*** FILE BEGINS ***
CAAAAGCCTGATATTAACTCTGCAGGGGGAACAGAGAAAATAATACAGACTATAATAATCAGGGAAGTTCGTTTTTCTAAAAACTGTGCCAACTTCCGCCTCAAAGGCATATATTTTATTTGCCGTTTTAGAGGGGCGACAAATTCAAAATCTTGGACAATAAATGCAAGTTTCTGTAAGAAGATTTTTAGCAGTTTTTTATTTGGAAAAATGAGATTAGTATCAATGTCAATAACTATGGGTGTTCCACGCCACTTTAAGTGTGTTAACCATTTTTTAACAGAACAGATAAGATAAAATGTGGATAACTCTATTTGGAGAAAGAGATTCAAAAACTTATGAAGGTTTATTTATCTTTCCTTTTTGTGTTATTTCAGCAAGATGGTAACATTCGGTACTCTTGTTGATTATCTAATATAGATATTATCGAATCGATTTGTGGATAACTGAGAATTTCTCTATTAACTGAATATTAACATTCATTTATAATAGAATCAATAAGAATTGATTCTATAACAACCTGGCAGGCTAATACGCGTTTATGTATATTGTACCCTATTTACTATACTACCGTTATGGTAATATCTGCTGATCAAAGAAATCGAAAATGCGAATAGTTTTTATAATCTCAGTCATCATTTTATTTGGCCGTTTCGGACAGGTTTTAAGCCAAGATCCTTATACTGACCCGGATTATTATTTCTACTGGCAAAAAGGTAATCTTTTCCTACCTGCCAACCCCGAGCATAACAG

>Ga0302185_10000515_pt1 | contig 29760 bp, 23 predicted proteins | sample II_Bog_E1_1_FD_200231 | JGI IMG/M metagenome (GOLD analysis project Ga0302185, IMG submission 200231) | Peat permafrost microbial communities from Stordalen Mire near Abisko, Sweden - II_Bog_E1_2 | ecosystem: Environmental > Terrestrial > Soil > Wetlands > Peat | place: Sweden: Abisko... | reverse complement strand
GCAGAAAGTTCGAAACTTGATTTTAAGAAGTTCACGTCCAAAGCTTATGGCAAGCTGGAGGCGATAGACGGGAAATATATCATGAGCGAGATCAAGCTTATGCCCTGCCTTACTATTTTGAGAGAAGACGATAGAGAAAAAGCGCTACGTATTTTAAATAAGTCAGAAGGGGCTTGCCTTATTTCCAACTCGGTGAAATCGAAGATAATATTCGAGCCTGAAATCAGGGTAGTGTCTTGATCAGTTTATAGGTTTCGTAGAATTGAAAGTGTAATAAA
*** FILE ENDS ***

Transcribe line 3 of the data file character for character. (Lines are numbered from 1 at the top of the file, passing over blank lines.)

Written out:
GCAGAAAGTTCGAAACTTGATTTTAAGAAGTTCACGTCCAAAGCTTATGGCAAGCTGGAGGCGATAGACGGGAAATATATCATGAGCGAGATCAAGCTTATGCCCTGCCTTACTATTTTGAGAGAAGACGATAGAGAAAAAGCGCTACGTATTTTAAATAAGTCAGAAGGGGCTTGCCTTATTTCCAACTCGGTGAAATCGAAGATAATATTCGAGCCTGAAATCAGGGTAGTGTCTTGATCAGTTTATAGGTTTCGTAGAATTGAAAGTGTAATAAA